Special Issue "Bioactive Phenolics and Polyphenols"
Deadline for manuscript submissions: closed (30 July 2014)
Prof. Dr. David Arráez-Román
Department of Analytical Chemistry of the University of Granada and Research and Development Functional Food Centre (CIDAF), Spain
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Interests: bioactive phenolic compounds; metabolomics; analytical techniques; extraction processes; plant and food analysis; bioavailability
Prof. Dr. Vladimír Křen
Institute of Microbiology, Academy of Sciences of the Czech Republic, Laboratory of Biotransformation, National Centre of Biocatalysis and Biotransformation, Videnska 1083, CZ 142 20 Praha 4, Czech Republic
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Interests: Biocatalysis and biotransformation; immobilized microbial cells, their use in production and biotransformation of natural products; biotransformation of natural products by enzymes and microorganisms; preparation of glycosidases of microbial origin and their use for glycosylation of natural compounds: glycoconjugates, multivalent compounds, ergot alkaloids, flavonoids, antioxidants and chemoprotectants
Phenolic compounds constitute one of the most widely distributed groups of substances in the plant kingdom. Nowadays, more than 10,000 different phenolic structures are currently known. In recent years, the study of phytochemicals from plants (compounds that possess beneficial effects on health) has been one of the main activities for developing functional foods, nutraceuticals, and pharmaceuticals. In this sense, the study of phenolic compounds has focused a lot of attention due to the scientific evidence derived from a large number of epidemiological studies which point to different biological activities attributed to these compounds. The most important effects of phenolic compounds include antioxidant, anti-inflammatory, hepatoprotective, antiviral, and antimicrobial activities. Notably, a high intake of fruits and vegetables that are rich in phenolic compounds has been related to a lower incidence of various illnesses, such as cardiovascular diseases, neurodegenerative pathologies, cancer, atherosclerosis, obesity, and diabetes. This Special Issue welcomes research articles discussing the use of “green” extraction process for extracting phenolic compounds from different matrices, their characterization by advanced separative techniques in plants, food, food sub-products, and biological samples, and the evaluation of their bioactivity and bioavailability using in vitro and in vivo models.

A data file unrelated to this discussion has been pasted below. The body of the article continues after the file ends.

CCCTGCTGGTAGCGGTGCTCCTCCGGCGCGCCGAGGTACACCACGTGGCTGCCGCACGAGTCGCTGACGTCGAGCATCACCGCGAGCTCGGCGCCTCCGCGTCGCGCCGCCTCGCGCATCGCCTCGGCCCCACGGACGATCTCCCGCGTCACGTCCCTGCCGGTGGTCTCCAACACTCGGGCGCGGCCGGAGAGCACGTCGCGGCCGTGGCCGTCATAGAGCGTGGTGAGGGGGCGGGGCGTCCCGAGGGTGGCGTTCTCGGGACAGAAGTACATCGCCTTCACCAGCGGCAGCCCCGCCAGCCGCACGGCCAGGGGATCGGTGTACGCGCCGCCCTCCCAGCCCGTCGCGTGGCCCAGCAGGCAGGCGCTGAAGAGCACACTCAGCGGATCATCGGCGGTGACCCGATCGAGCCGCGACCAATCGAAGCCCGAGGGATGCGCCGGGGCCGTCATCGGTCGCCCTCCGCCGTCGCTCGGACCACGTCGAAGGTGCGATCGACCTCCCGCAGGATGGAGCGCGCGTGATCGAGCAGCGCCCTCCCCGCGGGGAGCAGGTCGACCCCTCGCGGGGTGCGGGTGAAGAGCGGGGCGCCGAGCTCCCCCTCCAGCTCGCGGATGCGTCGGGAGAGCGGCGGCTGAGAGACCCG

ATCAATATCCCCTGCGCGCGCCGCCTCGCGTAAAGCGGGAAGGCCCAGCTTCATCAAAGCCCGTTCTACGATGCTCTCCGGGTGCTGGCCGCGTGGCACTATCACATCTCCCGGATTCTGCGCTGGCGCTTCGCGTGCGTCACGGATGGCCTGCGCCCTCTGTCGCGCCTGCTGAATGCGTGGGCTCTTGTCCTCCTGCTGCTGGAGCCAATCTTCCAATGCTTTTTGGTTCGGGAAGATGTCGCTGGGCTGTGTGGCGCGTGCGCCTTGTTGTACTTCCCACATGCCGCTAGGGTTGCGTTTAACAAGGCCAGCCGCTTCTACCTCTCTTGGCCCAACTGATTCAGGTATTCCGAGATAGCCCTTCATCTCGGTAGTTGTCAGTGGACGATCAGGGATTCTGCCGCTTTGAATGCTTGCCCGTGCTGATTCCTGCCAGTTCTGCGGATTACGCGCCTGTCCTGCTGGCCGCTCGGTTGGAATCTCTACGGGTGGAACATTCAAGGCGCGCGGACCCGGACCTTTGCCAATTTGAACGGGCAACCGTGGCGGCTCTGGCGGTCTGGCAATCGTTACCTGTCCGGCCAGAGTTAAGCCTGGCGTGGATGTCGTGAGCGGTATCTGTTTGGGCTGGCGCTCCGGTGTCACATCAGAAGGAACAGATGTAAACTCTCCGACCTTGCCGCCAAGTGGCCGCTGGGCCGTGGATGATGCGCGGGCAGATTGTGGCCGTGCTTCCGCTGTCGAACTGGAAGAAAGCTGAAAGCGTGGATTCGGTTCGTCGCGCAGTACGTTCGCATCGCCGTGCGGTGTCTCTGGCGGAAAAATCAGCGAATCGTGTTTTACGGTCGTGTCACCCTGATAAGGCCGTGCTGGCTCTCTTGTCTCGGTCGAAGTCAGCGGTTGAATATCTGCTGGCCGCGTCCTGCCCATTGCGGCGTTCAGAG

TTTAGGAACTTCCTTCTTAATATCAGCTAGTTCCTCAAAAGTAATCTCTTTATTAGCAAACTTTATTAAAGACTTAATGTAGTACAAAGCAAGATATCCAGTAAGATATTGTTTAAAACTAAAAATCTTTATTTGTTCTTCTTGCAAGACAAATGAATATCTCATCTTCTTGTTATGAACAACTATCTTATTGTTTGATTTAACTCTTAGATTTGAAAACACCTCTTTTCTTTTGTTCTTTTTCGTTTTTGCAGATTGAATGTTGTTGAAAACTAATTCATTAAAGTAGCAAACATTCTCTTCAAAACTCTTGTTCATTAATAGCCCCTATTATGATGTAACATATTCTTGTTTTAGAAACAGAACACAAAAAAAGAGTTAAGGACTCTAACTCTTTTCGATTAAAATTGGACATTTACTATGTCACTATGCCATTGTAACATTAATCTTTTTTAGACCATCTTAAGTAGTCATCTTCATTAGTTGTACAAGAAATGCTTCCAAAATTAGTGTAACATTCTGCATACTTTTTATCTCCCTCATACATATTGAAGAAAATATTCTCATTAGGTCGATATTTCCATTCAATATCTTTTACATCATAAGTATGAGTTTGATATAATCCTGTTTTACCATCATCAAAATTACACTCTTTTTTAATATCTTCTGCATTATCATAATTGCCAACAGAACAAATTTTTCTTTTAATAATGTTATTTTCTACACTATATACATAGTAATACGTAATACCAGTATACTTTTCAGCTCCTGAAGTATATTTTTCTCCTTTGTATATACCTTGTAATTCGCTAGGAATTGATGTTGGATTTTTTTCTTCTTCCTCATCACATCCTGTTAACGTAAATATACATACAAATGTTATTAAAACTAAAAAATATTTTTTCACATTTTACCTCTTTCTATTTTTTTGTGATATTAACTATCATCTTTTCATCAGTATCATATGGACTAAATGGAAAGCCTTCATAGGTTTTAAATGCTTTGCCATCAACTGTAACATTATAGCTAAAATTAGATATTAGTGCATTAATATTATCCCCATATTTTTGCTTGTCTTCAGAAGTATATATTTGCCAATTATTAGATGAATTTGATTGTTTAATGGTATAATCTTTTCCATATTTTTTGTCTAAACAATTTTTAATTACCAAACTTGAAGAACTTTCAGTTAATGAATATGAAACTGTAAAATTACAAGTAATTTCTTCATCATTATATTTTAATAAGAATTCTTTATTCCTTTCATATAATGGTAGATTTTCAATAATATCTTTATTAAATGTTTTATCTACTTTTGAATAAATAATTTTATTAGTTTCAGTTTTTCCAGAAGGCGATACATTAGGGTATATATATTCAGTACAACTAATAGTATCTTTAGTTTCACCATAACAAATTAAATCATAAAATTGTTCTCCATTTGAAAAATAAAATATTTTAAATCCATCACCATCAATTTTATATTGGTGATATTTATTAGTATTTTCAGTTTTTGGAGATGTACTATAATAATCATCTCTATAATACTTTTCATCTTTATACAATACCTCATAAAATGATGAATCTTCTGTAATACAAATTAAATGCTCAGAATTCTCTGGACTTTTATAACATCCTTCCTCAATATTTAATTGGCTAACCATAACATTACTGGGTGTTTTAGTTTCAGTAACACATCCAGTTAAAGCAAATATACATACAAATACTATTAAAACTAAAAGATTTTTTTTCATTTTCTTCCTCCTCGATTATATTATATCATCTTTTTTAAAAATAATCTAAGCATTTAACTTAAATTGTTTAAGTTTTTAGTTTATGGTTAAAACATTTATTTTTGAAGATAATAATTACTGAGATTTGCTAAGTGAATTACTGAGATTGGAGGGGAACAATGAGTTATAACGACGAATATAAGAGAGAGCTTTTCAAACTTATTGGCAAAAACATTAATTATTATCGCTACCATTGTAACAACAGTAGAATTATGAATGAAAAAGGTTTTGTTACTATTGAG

Prof. Dr. Antonio Segura-Carretero
Dr. David Arráez-Román
Prof. Vladimír Křen
Manuscripts should be submitted online at www.mdpi.com by registering and logging in to this website. Once you are registered, click here to go to the submission form. Manuscripts can be submitted until the deadline. Papers will be published continuously (as soon as accepted) and will be listed together on the special issue website. Research articles, review articles as well as communications are invited. For planned papers, a title and short abstract (about 100 words) can be sent to the Editorial Office for announcement on this website.
Submitted manuscripts should not have been published previously, nor be under consideration for publication elsewhere (except conference proceedings papers). All manuscripts are refereed through a peer-review process. A guide for authors and other relevant information for submission of manuscripts is available on the Instructions for Authors page. International Journal of Molecular Sciences is an international peer-reviewed Open Access monthly journal published by MDPI.
- bioactive phenolic compounds
- extraction process
- separative techniques
- bioactivity evaluation